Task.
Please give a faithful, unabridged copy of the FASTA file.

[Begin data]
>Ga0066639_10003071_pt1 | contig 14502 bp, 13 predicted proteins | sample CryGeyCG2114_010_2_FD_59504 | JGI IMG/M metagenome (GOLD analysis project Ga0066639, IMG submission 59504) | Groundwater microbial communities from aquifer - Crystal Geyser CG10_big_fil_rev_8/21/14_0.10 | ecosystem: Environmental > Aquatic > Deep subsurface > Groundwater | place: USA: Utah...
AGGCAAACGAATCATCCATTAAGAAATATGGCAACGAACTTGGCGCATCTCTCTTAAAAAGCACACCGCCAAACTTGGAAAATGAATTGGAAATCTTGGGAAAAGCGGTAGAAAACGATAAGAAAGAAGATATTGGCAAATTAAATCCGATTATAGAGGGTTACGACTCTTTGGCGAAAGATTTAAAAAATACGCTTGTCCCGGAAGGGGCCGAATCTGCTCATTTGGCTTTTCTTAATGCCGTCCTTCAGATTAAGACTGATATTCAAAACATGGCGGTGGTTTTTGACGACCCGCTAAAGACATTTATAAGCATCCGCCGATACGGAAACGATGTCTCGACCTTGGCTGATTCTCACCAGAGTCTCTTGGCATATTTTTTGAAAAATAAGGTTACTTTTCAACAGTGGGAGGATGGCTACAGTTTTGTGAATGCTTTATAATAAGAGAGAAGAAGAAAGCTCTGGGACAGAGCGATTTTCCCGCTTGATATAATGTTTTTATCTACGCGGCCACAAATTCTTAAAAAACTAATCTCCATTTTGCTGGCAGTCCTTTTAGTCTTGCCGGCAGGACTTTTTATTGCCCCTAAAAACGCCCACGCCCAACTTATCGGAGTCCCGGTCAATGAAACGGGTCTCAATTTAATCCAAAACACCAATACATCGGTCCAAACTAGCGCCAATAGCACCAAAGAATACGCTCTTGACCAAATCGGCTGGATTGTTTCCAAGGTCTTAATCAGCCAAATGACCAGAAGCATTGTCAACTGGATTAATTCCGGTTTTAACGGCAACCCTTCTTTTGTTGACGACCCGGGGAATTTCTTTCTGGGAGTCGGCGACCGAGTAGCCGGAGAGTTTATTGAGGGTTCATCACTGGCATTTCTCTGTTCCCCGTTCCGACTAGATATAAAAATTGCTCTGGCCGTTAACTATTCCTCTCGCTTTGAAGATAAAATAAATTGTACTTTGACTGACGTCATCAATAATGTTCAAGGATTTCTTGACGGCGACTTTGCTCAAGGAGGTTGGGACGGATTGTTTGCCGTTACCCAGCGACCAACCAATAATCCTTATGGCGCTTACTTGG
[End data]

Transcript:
>Ga0066639_10003071_pt1 | contig 14502 bp, 13 predicted proteins | sample CryGeyCG2114_010_2_FD_59504 | JGI IMG/M metagenome (GOLD analysis project Ga0066639, IMG submission 59504) | Groundwater microbial communities from aquifer - Crystal Geyser CG10_big_fil_rev_8/21/14_0.10 | ecosystem: Environmental > Aquatic > Deep subsurface > Groundwater | place: USA: Utah...
AGGCAAACGAATCATCCATTAAGAAATATGGCAACGAACTTGGCGCATCTCTCTTAAAAAGCACACCGCCAAACTTGGAAAATGAATTGGAAATCTTGGGAAAAGCGGTAGAAAACGATAAGAAAGAAGATATTGGCAAATTAAATCCGATTATAGAGGGTTACGACTCTTTGGCGAAAGATTTAAAAAATACGCTTGTCCCGGAAGGGGCCGAATCTGCTCATTTGGCTTTTCTTAATGCCGTCCTTCAGATTAAGACTGATATTCAAAACATGGCGGTGGTTTTTGACGACCCGCTAAAGACATTTATAAGCATCCGCCGATACGGAAACGATGTCTCGACCTTGGCTGATTCTCACCAGAGTCTCTTGGCATATTTTTTGAAAAATAAGGTTACTTTTCAACAGTGGGAGGATGGCTACAGTTTTGTGAATGCTTTATAATAAGAGAGAAGAAGAAAGCTCTGGGACAGAGCGATTTTCCCGCTTGATATAATGTTTTTATCTACGCGGCCACAAATTCTTAAAAAACTAATCTCCATTTTGCTGGCAGTCCTTTTAGTCTTGCCGGCAGGACTTTTTATTGCCCCTAAAAACGCCCACGCCCAACTTATCGGAGTCCCGGTCAATGAAACGGGTCTCAATTTAATCCAAAACACCAATACATCGGTCCAAACTAGCGCCAATAGCACCAAAGAATACGCTCTTGACCAAATCGGCTGGATTGTTTCCAAGGTCTTAATCAGCCAAATGACCAGAAGCATTGTCAACTGGATTAATTCCGGTTTTAACGGCAACCCTTCTTTTGTTGACGACCCGGGGAATTTCTTTCTGGGAGTCGGCGACCGAGTAGCCGGAGAGTTTATTGAGGGTTCATCACTGGCATTTCTCTGTTCCCCGTTCCGACTAGATATAAAAATTGCTCTGGCCGTTAACTATTCCTCTCGCTTTGAAGATAAAATAAATTGTACTTTGACTGACGTCATCAATAATGTTCAAGGATTTCTTGACGGCGACTTTGCTCAAGGAGGTTGGGACGGATTGTTTGCCGTTACCCAGCGACCAACCAATAATCCTTATGGCGCTTACTTGG